I own a german shepherd. Rather, a very handsome one.
Now, german shepherds are very intelligent but with inadequate training, increasing aggression, lesser exercise and a weak alpha, you will soon end up dealing with an uncontrollable pain in the ass dog.
Sadly, my dog had become that. And I noticed pretty late, but when I did, I knew he had to change. Before that, I had to change.
You see, teaching an aggressive dog, taming him down, calming him down is 80% change in your behaviour and 20% work on the dog. Because, most of the times, my dog was reflecting my emotional state of mind.
We stepped out of the house. He pulled a bit. I got frustrated. I was even scared, a 40kg healthy dog is rather difficult to handle by an obese girl who lacks real body strength.
Letting go of my fear
First thing I did was get a muzzle. It changed my life. The problem behind my fear was that an aggressive dog bites. I couldn’t have my dog walking around biting people. Could I?
So, I got a muzzle, put it on tightly every time I took him out. I was sure in my mind that even if he gets loose and attack somebody, the maximum damage he could do was scratch a person. I could handle that. So, bye bye fear.
2. Controlling my emotions
There was fear, reluctance, and frustration. I also felt guilty of having him become like that. There was also tension. Every time a cow or a kid (both are very common sights on the Indian streets) passed, I got really tense.
Frodo hates cows. And kids would definitely run, out of fear or just to tease Frodo. Both made him bark and pull like crazy. Even the neighbours were scared like shit when Frodo was outside and they never made an effort to not let it be visible to the dog (imagine neighbours sprinting, aunties jumping, girls shouting their lungs out at the very sight of the dog).
Now, I still get tensed at times, but I know when to stop. Another thing that helped holding the leash with two hands. In one hand, I have the loop and in the other, the part that puts pressure on the dog’s neck. I used a trick. I would let all my fear and tension be on the former hand. I would hold it tight as if my life depended on it. And the other one was always fine.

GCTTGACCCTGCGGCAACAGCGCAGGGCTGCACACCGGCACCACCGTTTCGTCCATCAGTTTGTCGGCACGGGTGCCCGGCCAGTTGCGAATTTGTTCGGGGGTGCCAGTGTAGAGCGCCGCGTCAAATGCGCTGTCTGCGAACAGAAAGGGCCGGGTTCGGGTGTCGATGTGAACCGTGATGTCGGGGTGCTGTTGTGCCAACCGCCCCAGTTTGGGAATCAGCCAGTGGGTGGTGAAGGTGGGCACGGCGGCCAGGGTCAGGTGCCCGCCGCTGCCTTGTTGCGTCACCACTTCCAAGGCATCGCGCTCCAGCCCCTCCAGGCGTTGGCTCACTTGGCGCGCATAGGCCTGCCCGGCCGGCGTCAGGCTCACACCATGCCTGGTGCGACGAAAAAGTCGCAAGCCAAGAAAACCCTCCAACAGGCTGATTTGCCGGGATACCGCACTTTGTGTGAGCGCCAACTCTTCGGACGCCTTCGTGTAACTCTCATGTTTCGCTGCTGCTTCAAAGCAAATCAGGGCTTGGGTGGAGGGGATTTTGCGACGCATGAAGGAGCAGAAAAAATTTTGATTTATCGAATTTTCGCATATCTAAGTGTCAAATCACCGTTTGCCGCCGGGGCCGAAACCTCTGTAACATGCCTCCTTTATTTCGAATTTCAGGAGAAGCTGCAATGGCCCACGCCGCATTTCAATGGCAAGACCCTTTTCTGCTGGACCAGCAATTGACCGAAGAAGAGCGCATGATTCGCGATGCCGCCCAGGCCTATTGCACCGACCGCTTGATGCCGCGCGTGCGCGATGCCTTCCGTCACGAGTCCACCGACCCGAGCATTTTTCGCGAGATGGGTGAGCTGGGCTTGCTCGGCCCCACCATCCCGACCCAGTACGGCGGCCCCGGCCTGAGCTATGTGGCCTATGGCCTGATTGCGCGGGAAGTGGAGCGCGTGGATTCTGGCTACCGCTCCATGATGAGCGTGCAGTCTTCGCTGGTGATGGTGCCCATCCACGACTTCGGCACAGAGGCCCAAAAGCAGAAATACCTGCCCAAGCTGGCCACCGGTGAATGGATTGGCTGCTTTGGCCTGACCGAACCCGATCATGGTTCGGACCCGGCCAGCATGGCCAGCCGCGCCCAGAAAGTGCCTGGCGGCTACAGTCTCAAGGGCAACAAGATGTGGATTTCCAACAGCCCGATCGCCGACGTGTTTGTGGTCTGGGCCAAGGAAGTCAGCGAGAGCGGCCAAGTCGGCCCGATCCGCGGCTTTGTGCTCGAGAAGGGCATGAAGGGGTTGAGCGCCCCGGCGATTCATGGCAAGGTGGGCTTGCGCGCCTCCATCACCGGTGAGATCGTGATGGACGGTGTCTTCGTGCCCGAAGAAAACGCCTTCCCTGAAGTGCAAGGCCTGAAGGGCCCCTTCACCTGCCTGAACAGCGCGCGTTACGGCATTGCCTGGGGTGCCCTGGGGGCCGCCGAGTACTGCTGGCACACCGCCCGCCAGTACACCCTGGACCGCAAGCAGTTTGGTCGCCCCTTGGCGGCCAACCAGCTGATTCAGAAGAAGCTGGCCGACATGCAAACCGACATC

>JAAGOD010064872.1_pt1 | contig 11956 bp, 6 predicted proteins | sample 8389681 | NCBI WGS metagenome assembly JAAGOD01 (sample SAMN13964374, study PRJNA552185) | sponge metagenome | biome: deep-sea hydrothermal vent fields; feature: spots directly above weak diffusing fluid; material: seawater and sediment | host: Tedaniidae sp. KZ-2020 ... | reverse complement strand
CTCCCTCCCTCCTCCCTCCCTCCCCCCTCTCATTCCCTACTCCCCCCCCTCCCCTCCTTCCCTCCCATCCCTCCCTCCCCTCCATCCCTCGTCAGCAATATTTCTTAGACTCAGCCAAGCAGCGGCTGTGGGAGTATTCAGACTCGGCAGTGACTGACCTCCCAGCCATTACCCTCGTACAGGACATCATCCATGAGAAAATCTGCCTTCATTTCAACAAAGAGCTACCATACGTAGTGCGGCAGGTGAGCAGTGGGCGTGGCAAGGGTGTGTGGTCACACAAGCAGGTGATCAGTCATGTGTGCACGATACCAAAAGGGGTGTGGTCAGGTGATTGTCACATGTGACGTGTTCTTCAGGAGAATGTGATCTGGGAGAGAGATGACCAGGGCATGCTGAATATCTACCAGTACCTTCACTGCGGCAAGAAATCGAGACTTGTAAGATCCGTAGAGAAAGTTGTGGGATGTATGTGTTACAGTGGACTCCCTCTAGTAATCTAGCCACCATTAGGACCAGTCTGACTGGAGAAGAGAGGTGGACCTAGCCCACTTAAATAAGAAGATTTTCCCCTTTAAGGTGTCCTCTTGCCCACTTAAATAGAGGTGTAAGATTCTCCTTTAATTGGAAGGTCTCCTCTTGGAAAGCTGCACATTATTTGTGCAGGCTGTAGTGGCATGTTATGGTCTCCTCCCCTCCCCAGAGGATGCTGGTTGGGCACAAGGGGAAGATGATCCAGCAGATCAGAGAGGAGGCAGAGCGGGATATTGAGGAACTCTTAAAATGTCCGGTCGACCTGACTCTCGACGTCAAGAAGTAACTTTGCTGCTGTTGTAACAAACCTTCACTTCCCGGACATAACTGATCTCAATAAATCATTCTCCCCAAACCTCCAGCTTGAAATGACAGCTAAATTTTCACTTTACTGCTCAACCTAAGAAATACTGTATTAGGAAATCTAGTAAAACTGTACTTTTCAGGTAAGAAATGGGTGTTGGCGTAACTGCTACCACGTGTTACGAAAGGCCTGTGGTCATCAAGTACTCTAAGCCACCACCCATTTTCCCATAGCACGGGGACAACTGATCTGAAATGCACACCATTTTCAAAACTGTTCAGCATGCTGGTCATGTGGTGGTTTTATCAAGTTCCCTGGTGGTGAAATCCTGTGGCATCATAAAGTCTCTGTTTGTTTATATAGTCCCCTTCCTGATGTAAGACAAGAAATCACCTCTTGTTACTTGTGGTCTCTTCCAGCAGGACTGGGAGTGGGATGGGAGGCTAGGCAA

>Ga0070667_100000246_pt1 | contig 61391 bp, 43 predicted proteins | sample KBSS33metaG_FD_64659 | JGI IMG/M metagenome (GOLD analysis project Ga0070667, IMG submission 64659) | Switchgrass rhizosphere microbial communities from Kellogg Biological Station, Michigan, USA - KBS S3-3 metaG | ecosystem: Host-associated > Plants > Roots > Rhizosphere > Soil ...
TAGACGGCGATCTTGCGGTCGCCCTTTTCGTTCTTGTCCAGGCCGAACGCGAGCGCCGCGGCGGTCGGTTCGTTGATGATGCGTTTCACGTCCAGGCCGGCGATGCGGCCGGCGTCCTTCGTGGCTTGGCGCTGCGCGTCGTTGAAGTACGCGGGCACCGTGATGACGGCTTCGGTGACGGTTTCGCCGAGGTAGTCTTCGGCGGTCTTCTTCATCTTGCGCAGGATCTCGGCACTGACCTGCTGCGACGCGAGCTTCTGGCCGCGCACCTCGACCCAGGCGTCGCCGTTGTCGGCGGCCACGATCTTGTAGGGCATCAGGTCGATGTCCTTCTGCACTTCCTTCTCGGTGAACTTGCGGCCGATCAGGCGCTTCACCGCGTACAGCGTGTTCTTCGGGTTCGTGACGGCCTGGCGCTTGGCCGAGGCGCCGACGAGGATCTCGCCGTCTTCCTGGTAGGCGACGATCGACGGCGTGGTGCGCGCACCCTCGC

So, when the cow or kid passed by, my emotions communicate that it was alright (even when I could have peed in my pants out of fear of losing control of my dog). And the dog just understood. German shepherds are that intelligent, guys. They understand your emotions much better than anybody else and luckily, sometimes, you can manipulate what they understand with the clever cues.
3. Exercising and Discipline
Dogs usually get aggressive on walks because they’re already angry. They’re angry for you don’t give them enough time and don’t walk them enough. A german shepherd needs 4 kilometres of walk every day, or maybe more. With my current stamina, I can’t even walk about 200 meters. So, did it mean my dog had to wait until I built my stamina?
No. I started going for walks way early in the morning. When not a single living soul was awake. I would take him to the ground, let him loose (with the muzzle on, see I tried my best to save humans. I’m a super hero) and make him play. And he played, until he got insanely tired.
That not only made the whole day go like a breeze but also made Frodo better eventually. Three months of doing this and now, I can take Frodo to the ground anytime and he would be fine without leash (still, muzzled), playing, minding his own business while people move around and do their jobs. Earlier, those people would have had a very bad morning because of the dog.
Dog walking itself needs discipline. It needs you to hold the leash in a certain way, and have some ground rules. The usual people who walk their dogs never follow such rules. They don’t even know about them.
But those who have aggressive dogs, they need to pay attention. Watch videos on dog training on YouTube. Start with Caesar Milan’s videos. And search for more videos on walking dogs properly. And you’ll learn everything you need to know.
Those videos taught me how to make my dog walk properly, and nine months later… he not only walks properly but can also jog with me while matching each step of mine. YES! We did that today. Our first time jogging and Frodo was matching every step, never making me uncomfortable or requiring a gentle pull on the leash. He was wonderful.
And that’s our progress in nine months. We still have a long way to go. Frodo still needs to learn to be friendly around people. But we’ll get there. Won’t we?